Chelsea School of Art trained; Willow’s artistic career stretches over 60 years. Much of her work is deeply personal, always touching and beautifully observed. Her skill in carving and creating from stone is sometimes expressed through minimalism, as of the Inuit sculptors who she often references as influences, and others where she makes delightful, representative studies of animals, birds and the human figure.
Her work holds a quiet and contemplative beauty, which aims to capture the inner essence of the subject. She has been in featured in several public galleries, touring exhibitions and is held in many private collections. In 2008, she was given a solo retrospective exhibition of her work at Moncrieffe Bray Gallery in recognition of her artistic contribution and individual talent. She is an elected member of the Society of Portrait Sculptors.
Willow has led a full, busy and always creative life, which has taken her from art school in the 1950s, through working and training as an art therapist to later holding a professional career as a portrait sculptor at Tussauds studio in London. Married to the successful artist Ron King, she has also collaborated on several projects for Circle Press, where she has been instrumental in its creative output.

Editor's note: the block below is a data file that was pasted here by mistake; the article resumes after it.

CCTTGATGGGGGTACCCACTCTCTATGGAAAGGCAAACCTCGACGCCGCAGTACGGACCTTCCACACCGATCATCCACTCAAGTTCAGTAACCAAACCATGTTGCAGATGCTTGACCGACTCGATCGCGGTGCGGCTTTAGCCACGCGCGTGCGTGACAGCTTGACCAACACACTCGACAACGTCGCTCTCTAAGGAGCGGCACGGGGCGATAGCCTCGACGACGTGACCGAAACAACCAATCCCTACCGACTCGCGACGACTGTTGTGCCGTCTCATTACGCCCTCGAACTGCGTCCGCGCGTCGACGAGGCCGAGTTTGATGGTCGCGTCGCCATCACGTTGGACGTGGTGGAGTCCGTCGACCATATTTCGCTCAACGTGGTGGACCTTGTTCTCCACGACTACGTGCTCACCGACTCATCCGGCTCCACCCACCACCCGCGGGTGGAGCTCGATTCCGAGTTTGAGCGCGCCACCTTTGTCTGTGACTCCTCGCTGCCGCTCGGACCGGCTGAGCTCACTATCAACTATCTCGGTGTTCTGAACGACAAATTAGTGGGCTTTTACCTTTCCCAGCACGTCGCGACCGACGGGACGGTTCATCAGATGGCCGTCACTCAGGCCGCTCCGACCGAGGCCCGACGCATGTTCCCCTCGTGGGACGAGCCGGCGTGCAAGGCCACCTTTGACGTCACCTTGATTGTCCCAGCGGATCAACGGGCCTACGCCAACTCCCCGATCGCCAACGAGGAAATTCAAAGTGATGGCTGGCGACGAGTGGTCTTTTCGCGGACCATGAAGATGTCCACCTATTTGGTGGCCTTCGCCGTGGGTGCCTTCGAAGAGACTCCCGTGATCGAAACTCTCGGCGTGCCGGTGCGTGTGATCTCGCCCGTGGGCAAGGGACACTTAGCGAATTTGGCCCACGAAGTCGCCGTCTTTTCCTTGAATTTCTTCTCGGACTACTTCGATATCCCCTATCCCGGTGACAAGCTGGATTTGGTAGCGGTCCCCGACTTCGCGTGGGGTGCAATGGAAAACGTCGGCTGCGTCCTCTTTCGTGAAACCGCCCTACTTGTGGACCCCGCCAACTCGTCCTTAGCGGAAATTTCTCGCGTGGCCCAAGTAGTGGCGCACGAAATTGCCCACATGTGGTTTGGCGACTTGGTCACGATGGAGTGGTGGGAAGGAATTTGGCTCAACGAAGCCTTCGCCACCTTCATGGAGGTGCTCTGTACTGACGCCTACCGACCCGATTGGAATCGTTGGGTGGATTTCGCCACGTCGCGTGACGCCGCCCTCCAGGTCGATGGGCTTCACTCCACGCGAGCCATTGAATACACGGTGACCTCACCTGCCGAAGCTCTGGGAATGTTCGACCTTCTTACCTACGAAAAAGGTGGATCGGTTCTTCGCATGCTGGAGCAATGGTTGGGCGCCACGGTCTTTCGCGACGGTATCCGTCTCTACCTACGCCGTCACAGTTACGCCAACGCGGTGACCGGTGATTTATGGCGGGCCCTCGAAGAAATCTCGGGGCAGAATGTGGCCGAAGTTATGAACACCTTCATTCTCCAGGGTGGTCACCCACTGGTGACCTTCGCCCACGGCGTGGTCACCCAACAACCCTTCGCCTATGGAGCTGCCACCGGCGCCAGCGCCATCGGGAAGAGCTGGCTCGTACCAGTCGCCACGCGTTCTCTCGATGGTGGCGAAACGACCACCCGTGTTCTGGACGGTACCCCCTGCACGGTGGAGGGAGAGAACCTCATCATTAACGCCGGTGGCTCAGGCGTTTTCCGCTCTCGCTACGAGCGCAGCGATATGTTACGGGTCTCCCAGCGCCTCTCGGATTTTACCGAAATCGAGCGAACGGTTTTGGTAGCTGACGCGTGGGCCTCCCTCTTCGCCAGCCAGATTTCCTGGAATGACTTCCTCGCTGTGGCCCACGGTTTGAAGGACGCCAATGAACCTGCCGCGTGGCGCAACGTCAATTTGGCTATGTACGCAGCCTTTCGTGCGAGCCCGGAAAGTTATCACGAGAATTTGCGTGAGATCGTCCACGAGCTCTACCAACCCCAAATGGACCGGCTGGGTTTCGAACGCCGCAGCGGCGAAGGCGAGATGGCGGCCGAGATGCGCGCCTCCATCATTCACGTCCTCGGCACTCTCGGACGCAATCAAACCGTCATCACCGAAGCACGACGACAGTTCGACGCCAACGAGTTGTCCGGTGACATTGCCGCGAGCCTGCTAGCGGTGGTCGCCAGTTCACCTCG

Willow enjoys the atmosphere of a collaborative studio and has always found it stimulating exchanging ideas and working methods but it is in the quiet, solitude of her own studio that she is free to create, pursue and express her own artistic vision. Willow often describes her work as ‘intuitive’, where the meaning of piece will not emerge until it exists.
There are common threads that unite her pieces across the years. Willow’s fascination with babies is evident, their shapes movements, positions and proportions. Connected to this is her interest in wildlife, where she looks for the lines and rhythms of her subjects. Much of the catalyst for her work comes from personal experience and concentrates on the inner, essential character of a subject or feeling. The joy of motherhood, despair and grief are all explored.
It is rare to see such a carefully observed back catalogue of work and to be able to view the sketches and drawings from where ideas are formed. We invite you to take your time to walk around and view the sculptures, indoors and out, pick up a ‘Feely-Baby’ to connect with the materials and see pieces in progress in the working studio. This is a space for the senses, where nature and the human spirit are quietly and profoundly expressed.
Photo credit: Ellen Hancock